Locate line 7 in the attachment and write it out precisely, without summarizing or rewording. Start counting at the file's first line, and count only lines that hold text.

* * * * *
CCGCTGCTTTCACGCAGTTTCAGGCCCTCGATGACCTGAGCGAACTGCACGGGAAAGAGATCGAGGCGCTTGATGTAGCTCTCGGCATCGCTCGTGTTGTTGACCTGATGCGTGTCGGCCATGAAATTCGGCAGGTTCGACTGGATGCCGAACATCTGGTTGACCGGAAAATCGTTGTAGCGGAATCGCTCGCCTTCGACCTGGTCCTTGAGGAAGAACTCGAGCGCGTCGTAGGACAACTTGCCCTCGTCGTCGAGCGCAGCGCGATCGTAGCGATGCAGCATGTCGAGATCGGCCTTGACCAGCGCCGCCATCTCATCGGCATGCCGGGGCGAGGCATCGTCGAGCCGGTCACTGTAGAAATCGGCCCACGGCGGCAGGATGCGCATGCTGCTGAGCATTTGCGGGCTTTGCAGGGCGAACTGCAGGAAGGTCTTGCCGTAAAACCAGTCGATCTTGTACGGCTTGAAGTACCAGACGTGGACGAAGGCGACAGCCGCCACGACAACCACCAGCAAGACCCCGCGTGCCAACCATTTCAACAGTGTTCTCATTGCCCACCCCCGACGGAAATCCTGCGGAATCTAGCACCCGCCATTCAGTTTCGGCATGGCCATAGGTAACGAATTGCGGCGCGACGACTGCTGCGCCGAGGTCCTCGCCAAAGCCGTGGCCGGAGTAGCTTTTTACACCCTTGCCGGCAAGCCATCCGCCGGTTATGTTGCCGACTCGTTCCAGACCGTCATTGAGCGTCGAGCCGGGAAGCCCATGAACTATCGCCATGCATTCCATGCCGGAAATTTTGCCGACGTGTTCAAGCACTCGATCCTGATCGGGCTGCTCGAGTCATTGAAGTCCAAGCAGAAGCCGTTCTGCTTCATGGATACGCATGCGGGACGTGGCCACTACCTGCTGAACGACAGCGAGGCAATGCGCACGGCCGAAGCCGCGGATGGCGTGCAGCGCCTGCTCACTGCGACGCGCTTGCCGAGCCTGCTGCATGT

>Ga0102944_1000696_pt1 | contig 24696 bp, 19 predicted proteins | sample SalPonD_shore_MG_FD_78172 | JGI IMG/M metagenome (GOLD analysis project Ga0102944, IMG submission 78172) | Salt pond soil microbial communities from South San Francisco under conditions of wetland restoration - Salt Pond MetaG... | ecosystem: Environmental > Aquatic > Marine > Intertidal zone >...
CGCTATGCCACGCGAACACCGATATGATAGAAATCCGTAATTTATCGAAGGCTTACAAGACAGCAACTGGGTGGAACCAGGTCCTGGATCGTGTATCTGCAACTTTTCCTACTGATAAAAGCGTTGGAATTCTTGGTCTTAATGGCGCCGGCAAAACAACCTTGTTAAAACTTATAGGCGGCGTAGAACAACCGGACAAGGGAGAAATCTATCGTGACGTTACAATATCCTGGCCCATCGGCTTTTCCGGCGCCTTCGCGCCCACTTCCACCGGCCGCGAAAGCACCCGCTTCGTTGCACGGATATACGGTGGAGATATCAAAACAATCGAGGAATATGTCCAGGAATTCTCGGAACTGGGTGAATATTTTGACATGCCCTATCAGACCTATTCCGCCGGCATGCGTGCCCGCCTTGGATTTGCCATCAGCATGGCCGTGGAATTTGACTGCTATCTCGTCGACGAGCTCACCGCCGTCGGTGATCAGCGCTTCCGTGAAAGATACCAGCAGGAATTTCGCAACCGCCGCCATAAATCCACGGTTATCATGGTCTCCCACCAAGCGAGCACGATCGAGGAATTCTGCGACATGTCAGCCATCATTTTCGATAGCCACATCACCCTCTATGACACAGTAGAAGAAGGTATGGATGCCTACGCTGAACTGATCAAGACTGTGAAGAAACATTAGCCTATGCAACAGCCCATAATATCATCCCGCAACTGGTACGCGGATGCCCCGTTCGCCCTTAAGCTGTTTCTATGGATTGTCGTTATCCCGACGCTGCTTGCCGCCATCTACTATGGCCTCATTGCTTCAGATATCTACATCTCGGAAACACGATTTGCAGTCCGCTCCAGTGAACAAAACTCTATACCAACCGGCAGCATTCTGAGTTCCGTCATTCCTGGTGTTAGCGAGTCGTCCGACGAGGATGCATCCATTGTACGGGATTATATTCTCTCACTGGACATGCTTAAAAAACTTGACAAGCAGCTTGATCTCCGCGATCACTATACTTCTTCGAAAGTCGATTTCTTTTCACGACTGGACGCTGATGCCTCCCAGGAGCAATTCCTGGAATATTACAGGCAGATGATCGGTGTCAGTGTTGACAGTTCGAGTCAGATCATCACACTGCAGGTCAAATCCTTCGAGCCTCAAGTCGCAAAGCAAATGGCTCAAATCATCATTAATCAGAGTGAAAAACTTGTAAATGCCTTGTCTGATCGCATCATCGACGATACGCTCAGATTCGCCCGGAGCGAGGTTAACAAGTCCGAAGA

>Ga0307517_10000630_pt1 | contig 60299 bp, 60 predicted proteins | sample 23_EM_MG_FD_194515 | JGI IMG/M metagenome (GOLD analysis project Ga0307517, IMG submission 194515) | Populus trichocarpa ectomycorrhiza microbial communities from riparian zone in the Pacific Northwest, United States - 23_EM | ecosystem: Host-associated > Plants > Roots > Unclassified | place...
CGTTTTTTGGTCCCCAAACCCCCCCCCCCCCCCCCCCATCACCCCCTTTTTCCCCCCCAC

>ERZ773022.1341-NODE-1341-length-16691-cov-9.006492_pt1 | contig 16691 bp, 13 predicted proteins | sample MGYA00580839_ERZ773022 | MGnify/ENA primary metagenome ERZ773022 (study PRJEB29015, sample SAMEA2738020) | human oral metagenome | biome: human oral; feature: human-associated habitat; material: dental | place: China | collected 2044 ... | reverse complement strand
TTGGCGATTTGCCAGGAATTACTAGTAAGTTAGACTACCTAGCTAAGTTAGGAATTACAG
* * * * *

TTGGCGATTTGCCAGGAATTACTAGTAAGTTAGACTACCTAGCTAAGTTAGGAATTACAG